Dr. Tony Keinath reports, “Powdery mildew was found late last week on watermelon at the Coastal REC, Charleston. All watermelon growers should look at the photo below to be sure they can identify powdery mildew in the early stages. The spots are pale yellow, and, unlike squash, may not have white powdery growth under the spot on the bottom of the leaf. See Powdery Mildew on Watermelon Land-Grant Press 1019 for spray recommendations (https://lgpress.clemson.edu/publication/powdery-mildew-on-watermelon/).”
Light yellow spots on watermelon leaf from powdery mildew. Photo from Dr. Tony Keinath.
Zack Snipes reports, “I saw a good bit of powdery mildew last week on all cucurbit crops. I have had several questions this spring about injury to watermelon. I think the strong winds, sand, and spraying damaged the crowns of melons. They are growing out of it now but have had some folks concerned. Bacterial wilt is showing up in tomato as temperatures climb and fruit is loading up in the crop. Keep up with scouting for insects and diseases. Overall things look great.”
Crown injury on watermelon due to high winds and sandblasting. Photo from Zack Snipes.
Conditions have been perfect for the development of powdery mildew on cucurbit crops. Photo from Zack Snipes.
Rob Last reports, “Watermelons generally look very good with great color and potential with early fruit set occurring. Fusarium wilt is active at low levels in some places, as to be expected in areas of impaired drainage. Also, I observed a little hail damage to watermelons and cantaloupe in Bamberg County.
Justin Ballew reports, “It’s been raining a lot in the Midlands, but we really needed some rain. I’ve had almost 6.5 inches at my house since last Monday (5/18). This has slowed down strawberry picking and we have a ton of water damaged berries. Botrytis is loving all the moisture. Most fields look like they will keep producing for a few more weeks, just stay on top of fungicide programs. The moisture and warm temperatures have most other crops growing rapidly and looking good. Keep an eye out for disease.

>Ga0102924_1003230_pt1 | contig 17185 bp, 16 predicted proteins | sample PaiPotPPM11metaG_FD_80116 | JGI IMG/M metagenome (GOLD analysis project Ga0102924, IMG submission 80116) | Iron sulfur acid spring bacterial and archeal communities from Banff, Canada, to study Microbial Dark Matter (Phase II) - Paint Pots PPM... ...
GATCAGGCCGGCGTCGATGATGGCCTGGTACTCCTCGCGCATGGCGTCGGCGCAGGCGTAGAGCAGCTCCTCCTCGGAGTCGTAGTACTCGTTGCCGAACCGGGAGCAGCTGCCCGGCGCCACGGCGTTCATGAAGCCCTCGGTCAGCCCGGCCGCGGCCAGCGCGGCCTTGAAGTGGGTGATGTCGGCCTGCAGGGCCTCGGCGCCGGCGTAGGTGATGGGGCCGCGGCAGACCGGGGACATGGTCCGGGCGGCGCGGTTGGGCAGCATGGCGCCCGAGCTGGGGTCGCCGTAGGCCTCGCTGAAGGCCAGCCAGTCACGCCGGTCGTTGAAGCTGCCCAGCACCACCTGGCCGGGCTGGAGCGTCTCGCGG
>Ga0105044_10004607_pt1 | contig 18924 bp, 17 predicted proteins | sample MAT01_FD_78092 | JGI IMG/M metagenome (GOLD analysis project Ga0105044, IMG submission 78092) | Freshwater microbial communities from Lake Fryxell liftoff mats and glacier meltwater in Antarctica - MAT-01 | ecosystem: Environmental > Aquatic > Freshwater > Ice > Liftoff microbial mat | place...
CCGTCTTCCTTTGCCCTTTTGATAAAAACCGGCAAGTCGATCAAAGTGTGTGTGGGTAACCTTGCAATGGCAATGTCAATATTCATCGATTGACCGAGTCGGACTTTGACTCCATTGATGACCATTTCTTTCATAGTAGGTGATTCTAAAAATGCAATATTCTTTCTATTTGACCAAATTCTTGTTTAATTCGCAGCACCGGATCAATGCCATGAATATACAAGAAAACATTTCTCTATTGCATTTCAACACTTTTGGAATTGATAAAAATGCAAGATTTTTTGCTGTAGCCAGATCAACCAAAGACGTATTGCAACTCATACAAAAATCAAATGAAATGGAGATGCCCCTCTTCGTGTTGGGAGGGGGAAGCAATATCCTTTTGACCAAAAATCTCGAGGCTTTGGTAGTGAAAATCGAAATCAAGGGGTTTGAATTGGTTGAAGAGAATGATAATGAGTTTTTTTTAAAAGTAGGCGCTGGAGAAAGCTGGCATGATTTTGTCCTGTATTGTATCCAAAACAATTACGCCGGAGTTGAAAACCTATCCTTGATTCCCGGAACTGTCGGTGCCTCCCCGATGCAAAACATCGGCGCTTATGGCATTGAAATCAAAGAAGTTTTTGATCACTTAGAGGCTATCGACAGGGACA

These strawberries sitting in water will be damaged and need to be removed from the field before botrytis begins to develop. Photo from Justin Ballew
Tomatoes are loving the warm weather. Photo from Justin Ballew.
Tony Melton reports, “Anyone have an ark? Many fields are flooded. Nutrients are washing away and strawberries are water-soaked. Some strawberry farmers have stopped picking. Water-logged soil causing crops to stop growing and we have to rely on airplanes to spray crops. Weeds are enjoying the rain.”
Bruce McLean reports, “Last week was rainy in most locations, and this week looks like more of the same. Disease pressure is elevated due to excessive moisture. Seeing gummy stem blight showing up in cucumbers and bacterial spot in tomatoes. Thrips pressure had been high going into last week (especially on beans, peas, and cucumbers), and could still be high in the few locations that missed the heavy rains. But everywhere else, the heavy rains likely reduced thrips activity. Strawberries are finishing up. Heavy rains damaged most of the remaining red fruit. Blueberry harvest is starting to increase. Prior to rains, fruit was looking really good. The excess moisture did cause some fruit splitting, but no long term damage to the crop. Haven’t seen much thrips activity in muscadines yet, but now concerned with increased problems with calyptra release, a condition known as stuck cap. It’s a little early to tell, but could reduce yields.
Thrips damage to southern peas. Photo from Bruce McLean.
Kerrie Roach reports, “We are building the ark to send down to Tony in the Pee Dee! Lots of flooded fields last week (and today) with many places seeing 4-6 inches of rain over 3 days. Strawberry growers halted picking and worked around the rains. Vegetable producers are replanting washed out crops and draining fields. Peaches and apples continue to be on track for a good season. Localized hail damage is showing up on apples in Mountain Rest from one of the storms a few weeks ago.”